I spent a wonderful weekend of songs, stories and laughter in Kells at the Hay Festival Kells.
The heritage town was filled with writers, musicians and artists, including Hanif Kureishi. We strolled around town together, discussing the Book of Kells, medieval round towers, Brehon laws, and Cromwell. I don’t have many claims to fame, but I can now say that I explained the origin of the term Beyond the Pale to Hanif Kureishi.
We also talked about Brexit (it was the day after the result). He’s distraught. “When are you heading back to London?” I asked him. “We might just stay here,” he responded, only half-jokingly, I think.
Did you know that pole-vaulting was invented in Kells?
Or that under the Brehon code divorces were public affairs, with the couple standing on two mounds, facing each other and airing their grievances in front of a crowd before husband and wife turned their back on each other and walked away?
Those two facts are unrelated, by the way.
In the run-up to the Festival I interviewed poet Patrick Deeley about his wonderful memoir, The Hurley Maker’s Son. He gave a fantastic reading from the book, peppering it with anecdotes and asides, all delivered with a giddy, infectious enthusiasm and tremendous warmth, and was as delightful in person as he was on the telephone.
He was also very grateful for the interview: he’d promised to buy me a pint.
I am happy to report that Patrick Deeley is a man who keeps his promises.
I had hoped to catch The Lost Brothers in concert but unfortunately missed them (see above), and it was one of those gigs that everyone was talking about on Sunday morning as one of the best I’ve ever seen. The duo are on tour with Glen Hansard in Europe now.
Another highlight was getting to meet the brilliant, hilarious, scarily-talented Jax Miller. Because there were so many events at Hay, several readings happened simultaneously. Jax was reading from her thriller, Freedom’s Child at the same time as Eleanor Fitzsimons was discussing her book, Wilde’s Women. Jax was talking about bikers, meth, and hookers, and hurling f-bombs from the podium. A woman of a certain age arrived late and listened for a few minutes before she realised she was in the wrong room and loudly pronounced ‘This isn’t Oscar Wilde!’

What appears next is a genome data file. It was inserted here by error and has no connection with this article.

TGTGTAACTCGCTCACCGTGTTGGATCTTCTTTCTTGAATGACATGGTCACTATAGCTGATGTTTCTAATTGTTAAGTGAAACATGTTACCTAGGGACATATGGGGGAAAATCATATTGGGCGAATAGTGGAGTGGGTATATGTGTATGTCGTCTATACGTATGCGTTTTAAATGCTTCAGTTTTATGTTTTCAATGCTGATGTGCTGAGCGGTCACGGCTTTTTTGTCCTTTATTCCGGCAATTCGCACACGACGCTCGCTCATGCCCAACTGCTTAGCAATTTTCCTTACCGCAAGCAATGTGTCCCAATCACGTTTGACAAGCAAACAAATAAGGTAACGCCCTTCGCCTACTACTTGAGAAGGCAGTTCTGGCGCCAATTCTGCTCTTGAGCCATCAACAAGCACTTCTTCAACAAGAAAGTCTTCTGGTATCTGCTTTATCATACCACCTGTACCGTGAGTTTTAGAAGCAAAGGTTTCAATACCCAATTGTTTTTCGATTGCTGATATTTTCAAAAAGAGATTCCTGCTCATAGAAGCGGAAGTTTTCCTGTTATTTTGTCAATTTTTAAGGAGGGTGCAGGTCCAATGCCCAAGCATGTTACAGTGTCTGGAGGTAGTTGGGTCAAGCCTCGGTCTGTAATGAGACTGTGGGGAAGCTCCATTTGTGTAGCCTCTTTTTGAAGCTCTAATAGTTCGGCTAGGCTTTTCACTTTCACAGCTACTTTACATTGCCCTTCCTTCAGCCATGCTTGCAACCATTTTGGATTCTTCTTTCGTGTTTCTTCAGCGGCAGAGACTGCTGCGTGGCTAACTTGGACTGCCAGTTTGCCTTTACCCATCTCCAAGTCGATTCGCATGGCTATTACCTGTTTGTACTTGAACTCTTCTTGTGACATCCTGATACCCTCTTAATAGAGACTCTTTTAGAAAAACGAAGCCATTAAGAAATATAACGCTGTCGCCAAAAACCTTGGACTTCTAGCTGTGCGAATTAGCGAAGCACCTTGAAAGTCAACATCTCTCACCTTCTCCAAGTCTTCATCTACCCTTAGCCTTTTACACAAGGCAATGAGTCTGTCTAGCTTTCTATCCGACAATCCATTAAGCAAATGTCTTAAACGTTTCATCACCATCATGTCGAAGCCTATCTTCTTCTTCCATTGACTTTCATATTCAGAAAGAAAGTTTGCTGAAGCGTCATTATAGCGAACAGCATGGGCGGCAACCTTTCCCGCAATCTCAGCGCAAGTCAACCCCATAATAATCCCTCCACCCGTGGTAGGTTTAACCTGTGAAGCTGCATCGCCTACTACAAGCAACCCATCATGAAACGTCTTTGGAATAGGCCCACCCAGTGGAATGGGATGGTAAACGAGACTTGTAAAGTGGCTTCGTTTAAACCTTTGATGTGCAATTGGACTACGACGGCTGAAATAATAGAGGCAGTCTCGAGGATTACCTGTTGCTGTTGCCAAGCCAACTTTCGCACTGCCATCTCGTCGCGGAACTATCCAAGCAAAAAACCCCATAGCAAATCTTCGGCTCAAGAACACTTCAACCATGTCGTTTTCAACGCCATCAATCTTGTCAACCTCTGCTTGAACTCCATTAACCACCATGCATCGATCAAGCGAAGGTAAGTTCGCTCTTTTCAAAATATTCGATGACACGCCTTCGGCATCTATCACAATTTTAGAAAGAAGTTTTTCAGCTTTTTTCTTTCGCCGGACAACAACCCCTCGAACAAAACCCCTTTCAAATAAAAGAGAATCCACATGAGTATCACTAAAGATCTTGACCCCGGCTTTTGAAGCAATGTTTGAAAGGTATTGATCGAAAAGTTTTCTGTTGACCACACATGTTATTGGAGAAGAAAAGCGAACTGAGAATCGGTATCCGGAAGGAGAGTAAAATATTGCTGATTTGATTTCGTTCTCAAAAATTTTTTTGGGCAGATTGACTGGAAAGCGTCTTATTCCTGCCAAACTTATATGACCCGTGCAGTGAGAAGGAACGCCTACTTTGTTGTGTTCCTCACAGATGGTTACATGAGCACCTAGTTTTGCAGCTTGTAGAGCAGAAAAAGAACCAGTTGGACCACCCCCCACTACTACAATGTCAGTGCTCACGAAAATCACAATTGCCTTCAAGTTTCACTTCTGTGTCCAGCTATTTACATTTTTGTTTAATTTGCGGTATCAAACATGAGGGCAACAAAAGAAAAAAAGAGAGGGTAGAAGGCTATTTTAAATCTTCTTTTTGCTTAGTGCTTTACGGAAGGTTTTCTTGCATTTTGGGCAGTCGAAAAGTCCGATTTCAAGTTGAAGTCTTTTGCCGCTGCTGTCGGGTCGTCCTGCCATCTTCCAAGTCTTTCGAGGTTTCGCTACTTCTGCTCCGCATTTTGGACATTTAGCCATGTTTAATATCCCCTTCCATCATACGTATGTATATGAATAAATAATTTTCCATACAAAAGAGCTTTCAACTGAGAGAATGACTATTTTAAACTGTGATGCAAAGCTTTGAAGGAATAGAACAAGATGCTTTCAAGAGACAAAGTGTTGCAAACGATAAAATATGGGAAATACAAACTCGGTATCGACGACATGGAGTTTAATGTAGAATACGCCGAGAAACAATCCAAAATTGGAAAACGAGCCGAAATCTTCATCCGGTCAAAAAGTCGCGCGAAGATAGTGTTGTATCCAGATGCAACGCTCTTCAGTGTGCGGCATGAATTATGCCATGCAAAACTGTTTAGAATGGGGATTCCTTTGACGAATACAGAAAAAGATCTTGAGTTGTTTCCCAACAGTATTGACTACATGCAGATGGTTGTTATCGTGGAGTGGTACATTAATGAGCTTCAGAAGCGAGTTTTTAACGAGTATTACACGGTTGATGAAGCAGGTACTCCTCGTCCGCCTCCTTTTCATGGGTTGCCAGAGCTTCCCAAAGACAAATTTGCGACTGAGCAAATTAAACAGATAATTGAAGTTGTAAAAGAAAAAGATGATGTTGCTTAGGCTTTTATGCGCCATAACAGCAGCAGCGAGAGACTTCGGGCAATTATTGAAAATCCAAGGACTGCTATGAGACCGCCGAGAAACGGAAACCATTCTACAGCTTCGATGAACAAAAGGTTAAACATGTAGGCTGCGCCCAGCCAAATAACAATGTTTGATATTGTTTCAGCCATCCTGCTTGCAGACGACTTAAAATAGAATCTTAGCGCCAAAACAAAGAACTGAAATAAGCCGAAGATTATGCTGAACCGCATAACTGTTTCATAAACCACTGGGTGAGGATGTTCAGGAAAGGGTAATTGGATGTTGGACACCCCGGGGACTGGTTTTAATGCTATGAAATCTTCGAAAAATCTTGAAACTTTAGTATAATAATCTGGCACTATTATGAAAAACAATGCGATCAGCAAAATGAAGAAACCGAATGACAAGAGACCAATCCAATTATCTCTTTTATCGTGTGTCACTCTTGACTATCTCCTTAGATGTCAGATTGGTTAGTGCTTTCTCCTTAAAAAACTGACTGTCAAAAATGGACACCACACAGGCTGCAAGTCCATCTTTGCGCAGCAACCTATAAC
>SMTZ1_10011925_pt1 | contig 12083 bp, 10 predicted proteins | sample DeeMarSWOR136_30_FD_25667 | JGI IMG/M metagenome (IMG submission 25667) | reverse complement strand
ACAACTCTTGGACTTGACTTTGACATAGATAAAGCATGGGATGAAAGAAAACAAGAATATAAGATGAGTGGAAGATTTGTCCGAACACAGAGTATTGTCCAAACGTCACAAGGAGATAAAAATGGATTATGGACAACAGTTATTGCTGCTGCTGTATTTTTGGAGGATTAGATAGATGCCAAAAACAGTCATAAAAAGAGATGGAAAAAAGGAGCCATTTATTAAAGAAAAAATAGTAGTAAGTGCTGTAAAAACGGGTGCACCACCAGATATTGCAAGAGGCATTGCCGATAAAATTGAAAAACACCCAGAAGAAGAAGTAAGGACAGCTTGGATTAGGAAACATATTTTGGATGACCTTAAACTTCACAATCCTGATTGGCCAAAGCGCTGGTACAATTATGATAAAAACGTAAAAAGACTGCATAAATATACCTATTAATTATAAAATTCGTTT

Zlata Filipović would probably prefer if you would stop referring to her as ‘the Anne Frank of Sarajevo’ (not least because she actually survived the Balkan siege). More than twenty years after her diary put a human face on the siege of Sarajevo, Zlata spoke with remarkable frankness and a great deal of humour about the hardships her family endured.
Speaking with Zlata about putting a human face on tragedy reminded me of the Kells Type Trail, art installations that are a celebration of typography. One of the installations is a tribute to Alan Kurdi, the toddler who drowned while fleeing Syria.
The last event that I attended before hopping on the bus back to Dublin was Mike McCormack reading from Solar Bones, a novel set in Mayo, a place that can seem “a penitential enclave” with its proliferation of shrines, hermitudes and penitential houses.
My scribbled notes from the talk include mention of a woman granted license by the Vatican to live as a hermit, and who later emerged from her hermitude confirming that “Hell is real, and it’s not empty.”
Afterwards, I asked him if there really is a resurgence in Irish literature. “I don’t know if there’s a causal link between the resurgence of Irish editors and the resurgence in experimental writing,” he said. “I’m not sure if there’s a link there, or if it’s just a coincidence. You’re the journalist, you figure it out!”
For a so-called writer and journalist, you’d think I’d have a pen to hand always, so I have to thank Lisa Coen from Tramp Press for lending me one so Mike could sign my copy of his book.
Historically, hospitality was highly important under the Brehon Law, and its spirit is alive and well in Kells. Thank you to everyone at the Hay Festival Kells, The Kells Experience and Teach Cuailgne for their warm welcome.